Mitigating Compliance Risks and Extending Information Barriers

by Barry Leybovich, Product Manager, Compliance Product Management, IPC

Mitigating Compliance Risks and Extending Information Barriers

Regulations preventing the sharing of Material Non-Public Information between certain trading groups within a firm are not new. Conflict of interest regulations have often resulted in business groups such as wealth management and equity research, for example, being placed on different floors of a firm’s building, in different buildings altogether, or even in different cities. But with today’s technology delivering enterprise-wide hoots, intercoms, and other forms of connectivity, confidential information can still be easily – even if not intentionally – obtained by individuals where an information barrier should be in place.

With regulations such as Dodd-Frank and MiFID II expanding, capital markets firms are facing new challenges in managing the technological landscapes complexity within their estate. Firms must set up policies dictating which members are allowed to access various types of information, implement access control to enforce these policies, and monitor access to information to ensure that policies are followed. In today’s highly-connected world, firms need to monitor not just access to material non-public information, but also communications between users to ensure no such information is being disclosed across the information barriers.

Therefore, firms must extend their information barriers to communications as well – whether electronic or voice – and across any modality the firm provides its members for use.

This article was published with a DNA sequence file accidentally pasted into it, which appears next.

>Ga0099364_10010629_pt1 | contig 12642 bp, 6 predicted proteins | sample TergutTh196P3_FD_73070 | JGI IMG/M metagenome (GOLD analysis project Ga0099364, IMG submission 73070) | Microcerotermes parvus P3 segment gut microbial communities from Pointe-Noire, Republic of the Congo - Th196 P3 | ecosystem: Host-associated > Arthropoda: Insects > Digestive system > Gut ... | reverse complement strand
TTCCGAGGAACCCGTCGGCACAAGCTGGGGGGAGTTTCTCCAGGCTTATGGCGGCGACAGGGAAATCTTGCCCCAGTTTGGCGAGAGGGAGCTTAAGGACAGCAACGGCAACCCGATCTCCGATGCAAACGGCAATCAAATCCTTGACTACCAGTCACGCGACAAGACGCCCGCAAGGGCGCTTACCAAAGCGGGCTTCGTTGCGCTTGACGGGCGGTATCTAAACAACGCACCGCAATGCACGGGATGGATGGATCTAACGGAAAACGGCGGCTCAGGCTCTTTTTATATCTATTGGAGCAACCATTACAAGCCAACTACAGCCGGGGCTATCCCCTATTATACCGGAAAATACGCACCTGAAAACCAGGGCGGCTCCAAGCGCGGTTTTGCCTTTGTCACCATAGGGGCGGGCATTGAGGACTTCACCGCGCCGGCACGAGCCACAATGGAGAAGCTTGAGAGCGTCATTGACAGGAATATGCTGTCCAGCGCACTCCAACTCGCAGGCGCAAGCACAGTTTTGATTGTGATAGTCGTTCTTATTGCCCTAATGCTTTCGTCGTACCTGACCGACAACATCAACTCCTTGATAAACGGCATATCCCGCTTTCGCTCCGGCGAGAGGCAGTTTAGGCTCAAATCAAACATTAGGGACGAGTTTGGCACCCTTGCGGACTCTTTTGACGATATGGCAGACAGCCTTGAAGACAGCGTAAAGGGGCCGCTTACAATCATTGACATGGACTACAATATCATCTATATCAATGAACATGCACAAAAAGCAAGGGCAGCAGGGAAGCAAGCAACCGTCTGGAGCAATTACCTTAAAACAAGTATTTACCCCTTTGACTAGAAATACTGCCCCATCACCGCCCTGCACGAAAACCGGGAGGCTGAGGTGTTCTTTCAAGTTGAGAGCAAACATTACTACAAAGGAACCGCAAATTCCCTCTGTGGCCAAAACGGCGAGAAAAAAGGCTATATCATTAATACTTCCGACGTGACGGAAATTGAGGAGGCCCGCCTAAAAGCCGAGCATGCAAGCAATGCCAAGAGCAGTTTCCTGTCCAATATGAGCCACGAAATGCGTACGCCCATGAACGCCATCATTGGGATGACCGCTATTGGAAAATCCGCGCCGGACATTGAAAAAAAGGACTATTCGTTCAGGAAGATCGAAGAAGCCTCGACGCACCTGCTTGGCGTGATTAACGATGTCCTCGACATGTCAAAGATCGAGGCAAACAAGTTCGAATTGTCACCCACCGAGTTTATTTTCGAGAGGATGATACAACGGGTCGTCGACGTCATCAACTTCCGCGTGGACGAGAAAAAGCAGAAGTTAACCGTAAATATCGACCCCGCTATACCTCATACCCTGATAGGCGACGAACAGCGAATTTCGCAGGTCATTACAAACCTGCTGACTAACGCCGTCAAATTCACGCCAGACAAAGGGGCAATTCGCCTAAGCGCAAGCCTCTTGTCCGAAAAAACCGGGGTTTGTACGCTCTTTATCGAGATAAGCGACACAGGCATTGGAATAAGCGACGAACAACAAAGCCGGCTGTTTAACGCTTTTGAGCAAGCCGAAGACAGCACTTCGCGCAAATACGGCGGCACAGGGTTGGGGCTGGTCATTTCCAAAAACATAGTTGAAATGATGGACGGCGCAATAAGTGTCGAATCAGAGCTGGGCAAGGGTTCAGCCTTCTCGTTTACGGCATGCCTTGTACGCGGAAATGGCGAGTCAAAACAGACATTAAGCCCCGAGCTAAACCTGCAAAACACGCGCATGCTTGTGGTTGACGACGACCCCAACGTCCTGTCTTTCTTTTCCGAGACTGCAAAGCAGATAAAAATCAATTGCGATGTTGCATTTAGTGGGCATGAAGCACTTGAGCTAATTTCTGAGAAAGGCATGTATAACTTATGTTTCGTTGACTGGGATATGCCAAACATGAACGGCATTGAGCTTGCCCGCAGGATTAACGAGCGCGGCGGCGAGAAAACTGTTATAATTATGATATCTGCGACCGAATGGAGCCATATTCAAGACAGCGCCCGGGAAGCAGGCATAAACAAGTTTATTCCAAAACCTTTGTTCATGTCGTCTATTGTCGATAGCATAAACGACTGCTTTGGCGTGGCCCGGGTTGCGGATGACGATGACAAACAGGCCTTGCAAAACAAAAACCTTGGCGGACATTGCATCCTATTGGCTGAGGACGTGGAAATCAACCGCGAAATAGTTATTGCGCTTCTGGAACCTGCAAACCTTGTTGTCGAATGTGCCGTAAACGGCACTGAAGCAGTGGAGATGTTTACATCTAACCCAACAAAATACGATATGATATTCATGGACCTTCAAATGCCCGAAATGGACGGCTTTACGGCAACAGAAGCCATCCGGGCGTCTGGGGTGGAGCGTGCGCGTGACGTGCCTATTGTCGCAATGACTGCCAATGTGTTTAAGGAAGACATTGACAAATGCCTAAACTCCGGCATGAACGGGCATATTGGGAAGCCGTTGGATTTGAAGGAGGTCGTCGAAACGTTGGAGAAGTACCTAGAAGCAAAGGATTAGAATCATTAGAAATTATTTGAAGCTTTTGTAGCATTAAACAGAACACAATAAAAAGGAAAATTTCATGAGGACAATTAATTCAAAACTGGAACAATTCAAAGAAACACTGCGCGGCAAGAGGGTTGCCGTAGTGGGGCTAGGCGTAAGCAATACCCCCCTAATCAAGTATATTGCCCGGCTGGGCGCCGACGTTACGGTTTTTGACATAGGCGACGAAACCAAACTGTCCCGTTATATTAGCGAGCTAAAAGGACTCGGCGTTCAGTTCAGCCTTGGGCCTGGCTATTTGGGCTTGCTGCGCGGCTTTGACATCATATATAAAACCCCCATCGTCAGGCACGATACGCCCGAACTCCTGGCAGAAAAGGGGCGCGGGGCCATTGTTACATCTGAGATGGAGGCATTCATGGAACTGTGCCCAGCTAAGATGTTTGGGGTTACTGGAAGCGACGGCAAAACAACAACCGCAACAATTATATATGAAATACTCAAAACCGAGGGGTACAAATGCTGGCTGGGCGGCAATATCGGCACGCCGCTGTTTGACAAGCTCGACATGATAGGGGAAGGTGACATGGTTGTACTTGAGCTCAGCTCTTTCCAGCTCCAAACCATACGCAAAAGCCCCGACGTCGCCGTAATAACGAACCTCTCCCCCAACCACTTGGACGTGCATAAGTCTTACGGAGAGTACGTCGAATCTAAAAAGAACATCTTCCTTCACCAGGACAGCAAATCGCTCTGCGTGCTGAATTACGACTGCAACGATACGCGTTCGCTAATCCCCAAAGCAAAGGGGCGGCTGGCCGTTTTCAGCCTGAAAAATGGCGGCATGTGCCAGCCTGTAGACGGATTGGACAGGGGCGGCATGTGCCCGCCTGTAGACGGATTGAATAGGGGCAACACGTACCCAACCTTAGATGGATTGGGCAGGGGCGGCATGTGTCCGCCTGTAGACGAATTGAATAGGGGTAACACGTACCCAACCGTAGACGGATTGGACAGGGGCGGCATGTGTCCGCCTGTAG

To do so effectively, firms need to start taking advantage of platforms and applications that can proactively implement and automatically monitor information barriers. Such advanced technology can help:

  1. Manage communications to counterparties – whether with chatrooms or dedicated private wires, you want to make sure members have access to relevant counterparties.
  2. Enable a compliance team – the solution should allow a firm’s compliance officers to work with members on either side of communication barriers.
  3. Generate alerts on all activity – not all requirements are black and white, and firms must be able to monitor activity even if they’re not placing a communication barrier between individuals or groups.

Investments in innovations that simplify the management of information barriers are a sound move for many firms. By proactively automating and extending the set-up and monitoring of information barriers firms can both free up IT and risk management resources and gain greater peace of mind when it comes to properly protecting material non-public information and avoiding potential compliance penalties.